The Impact of High Taxes – Part I
Shrinking Population of Wage Earners source: Statistics Canada
The first impact of successive years of high tax increases is that people move
to avoid property taxes or high rents. Owen Sound has experienced annual tax
increases at twice the rate of inflation over the last twenty years. We can see
this when we look at the change in those filing income taxes between 2012 and
2020 as shown in graph above. During this period, this group grew by 5.51% in
Collingwood and 4.94% in Brockville that has a population nearly identical to
that of Owen Sound. During this same period the population of people filing
income tax on wages went down by 2.13% in Owen Sound. Why is this?
There’s no question about it, we are losing our wage earners. Where are they going? In all likelihood, wage earners are just moving across municipal boundaries to reduce one of the growing strains on their family finances – high Taxes and the high rents that result from high taxes. After all, they can continue to enjoy everything that Owen Sound has to offer, while living in Georgian Bluffs or just East of 28th avenue in Meaford. Below is how I reached this conclusion.
Owen Sound is a small, safe and welcoming community with an abundance of parks
and recreations opportunities. Why would anyone want to leave? Yet, the facts,
as presented by Statistics Canada, tell us that people are not only moving to
other communities but are leaving the workforce. When 100 people leave the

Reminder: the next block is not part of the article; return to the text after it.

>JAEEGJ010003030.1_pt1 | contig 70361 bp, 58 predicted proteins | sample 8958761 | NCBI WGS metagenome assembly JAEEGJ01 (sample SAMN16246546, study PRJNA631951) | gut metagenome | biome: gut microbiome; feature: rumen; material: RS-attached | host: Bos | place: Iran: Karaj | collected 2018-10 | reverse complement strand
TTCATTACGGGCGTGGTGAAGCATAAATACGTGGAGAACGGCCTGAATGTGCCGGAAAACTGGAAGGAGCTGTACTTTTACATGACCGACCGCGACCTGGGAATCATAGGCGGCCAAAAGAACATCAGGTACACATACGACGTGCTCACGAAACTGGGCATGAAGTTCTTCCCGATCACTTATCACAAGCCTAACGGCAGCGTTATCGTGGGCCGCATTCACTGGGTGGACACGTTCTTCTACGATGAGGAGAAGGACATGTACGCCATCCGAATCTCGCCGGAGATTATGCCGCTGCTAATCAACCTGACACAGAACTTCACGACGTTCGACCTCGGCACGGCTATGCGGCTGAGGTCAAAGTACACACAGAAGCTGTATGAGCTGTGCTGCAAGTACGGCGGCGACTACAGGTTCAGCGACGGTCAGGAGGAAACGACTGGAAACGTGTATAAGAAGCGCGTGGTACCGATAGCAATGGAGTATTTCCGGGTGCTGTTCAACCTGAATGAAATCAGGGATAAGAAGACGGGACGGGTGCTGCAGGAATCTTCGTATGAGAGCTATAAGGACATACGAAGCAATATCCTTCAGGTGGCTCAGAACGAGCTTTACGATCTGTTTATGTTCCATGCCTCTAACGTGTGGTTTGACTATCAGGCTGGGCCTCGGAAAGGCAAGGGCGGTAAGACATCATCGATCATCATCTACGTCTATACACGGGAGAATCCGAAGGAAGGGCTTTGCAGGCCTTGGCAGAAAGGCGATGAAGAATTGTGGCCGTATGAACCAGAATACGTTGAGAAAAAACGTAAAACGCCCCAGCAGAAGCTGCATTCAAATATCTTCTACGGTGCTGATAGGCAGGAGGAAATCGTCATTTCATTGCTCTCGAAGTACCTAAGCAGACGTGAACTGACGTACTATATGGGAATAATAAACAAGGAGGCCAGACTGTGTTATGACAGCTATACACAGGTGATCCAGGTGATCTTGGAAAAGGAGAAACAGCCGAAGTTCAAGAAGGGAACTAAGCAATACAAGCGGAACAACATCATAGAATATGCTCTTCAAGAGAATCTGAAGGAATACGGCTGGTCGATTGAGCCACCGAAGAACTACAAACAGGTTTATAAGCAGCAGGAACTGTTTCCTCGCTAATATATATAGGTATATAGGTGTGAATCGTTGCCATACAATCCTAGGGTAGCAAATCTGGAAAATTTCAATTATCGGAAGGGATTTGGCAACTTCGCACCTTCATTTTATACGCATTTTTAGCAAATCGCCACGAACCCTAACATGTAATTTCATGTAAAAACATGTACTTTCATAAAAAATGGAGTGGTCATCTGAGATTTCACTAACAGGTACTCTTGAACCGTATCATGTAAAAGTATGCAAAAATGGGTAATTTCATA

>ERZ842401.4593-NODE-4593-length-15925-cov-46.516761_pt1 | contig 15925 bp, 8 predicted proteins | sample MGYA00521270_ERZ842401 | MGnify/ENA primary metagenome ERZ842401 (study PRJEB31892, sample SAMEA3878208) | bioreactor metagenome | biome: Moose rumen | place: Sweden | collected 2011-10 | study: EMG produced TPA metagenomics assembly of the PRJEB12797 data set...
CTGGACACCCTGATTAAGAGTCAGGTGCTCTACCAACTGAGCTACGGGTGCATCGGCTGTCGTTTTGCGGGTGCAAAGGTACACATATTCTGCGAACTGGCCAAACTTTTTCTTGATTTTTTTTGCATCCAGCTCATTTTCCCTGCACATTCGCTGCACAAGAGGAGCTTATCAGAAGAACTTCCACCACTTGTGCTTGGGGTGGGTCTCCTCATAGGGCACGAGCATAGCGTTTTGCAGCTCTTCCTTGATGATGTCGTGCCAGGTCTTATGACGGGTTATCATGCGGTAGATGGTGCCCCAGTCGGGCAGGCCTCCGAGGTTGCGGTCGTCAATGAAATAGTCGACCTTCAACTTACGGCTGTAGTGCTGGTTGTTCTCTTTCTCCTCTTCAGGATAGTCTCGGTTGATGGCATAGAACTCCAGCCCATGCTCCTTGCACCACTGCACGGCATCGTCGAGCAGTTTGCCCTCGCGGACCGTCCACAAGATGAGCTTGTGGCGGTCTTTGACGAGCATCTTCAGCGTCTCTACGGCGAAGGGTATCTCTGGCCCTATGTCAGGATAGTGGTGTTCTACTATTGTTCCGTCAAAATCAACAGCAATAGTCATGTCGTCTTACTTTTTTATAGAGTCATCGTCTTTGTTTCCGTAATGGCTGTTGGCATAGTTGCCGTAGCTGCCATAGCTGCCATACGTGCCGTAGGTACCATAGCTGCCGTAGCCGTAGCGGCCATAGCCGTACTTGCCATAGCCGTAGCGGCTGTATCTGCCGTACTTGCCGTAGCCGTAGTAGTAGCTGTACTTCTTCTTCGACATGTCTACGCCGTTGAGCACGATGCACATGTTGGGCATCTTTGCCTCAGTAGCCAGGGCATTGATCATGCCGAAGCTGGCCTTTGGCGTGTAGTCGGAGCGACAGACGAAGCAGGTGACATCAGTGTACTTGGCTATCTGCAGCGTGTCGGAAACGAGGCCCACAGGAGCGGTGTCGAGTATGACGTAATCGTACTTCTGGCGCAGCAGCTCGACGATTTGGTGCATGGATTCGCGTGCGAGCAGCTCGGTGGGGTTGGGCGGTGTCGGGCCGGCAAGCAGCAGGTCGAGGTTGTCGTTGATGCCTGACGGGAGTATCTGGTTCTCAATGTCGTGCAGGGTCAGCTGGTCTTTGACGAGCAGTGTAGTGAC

workforce, whether retiring in place or moving for a better job somewhere else,
they leave 100 holes in the workforce that need to be filled (assuming their
employer didn't close the company). So, if those jobs are filled, whether from
the ranks of the unemployed or from people moving to Owen Sound to take those
jobs, they would file income taxes on their wages. The net result would be that
there would be no change in the number of people filing income tax on wages.
One explanation for the reduction in the number of people filing income tax on wages is that those 100 people kept their Owen Sound jobs and just moved slightly outside of the city limits. Perhaps, you could be looking for a change in lifestyle and decide to move to the countryside. However, a more likely driving force was your landlord raising your rent in response to their new property tax bill. If you can save $200 a month on rent by moving just across the city limits, why would you not do it. Your children could stay in their same school, and you don't need to change jobs.
These people are indeed driven by the high taxes to relocate just across city boundaries and not just retiring in Owen Sound . Unless employers are downsizing their workforces, they will fill the positions left by retirees which will result in the number of people filing income taxes on wages to remain the same. The only other explanation would be that Owen Sound's workforce is shrinking. What would cause a business to reduce staffing? Reductions in revenue due to reduced demand for their products or increases in expenses such as excessively high taxes.
This hypothesis is
supported by the next graph that shows the relative changes in population over
the past 20 years for Owen Sound, Meaford and Georgian Bluffs.
Shrinking Population over a 20 year Period source: Statistics Canada
We see that Meaford grew the most at 10.63% followed by Georgian Bluffs which grew by 9.61%. Then we have Owen Sound, which grew less than one percent during this 20 year period from 2011 to 2021. Although this looks like Owen Sound is actually growing, albeit slowly, it really isn’t..
Owen Sound Population in Comparison to Our Neighbours source: Statistics Canada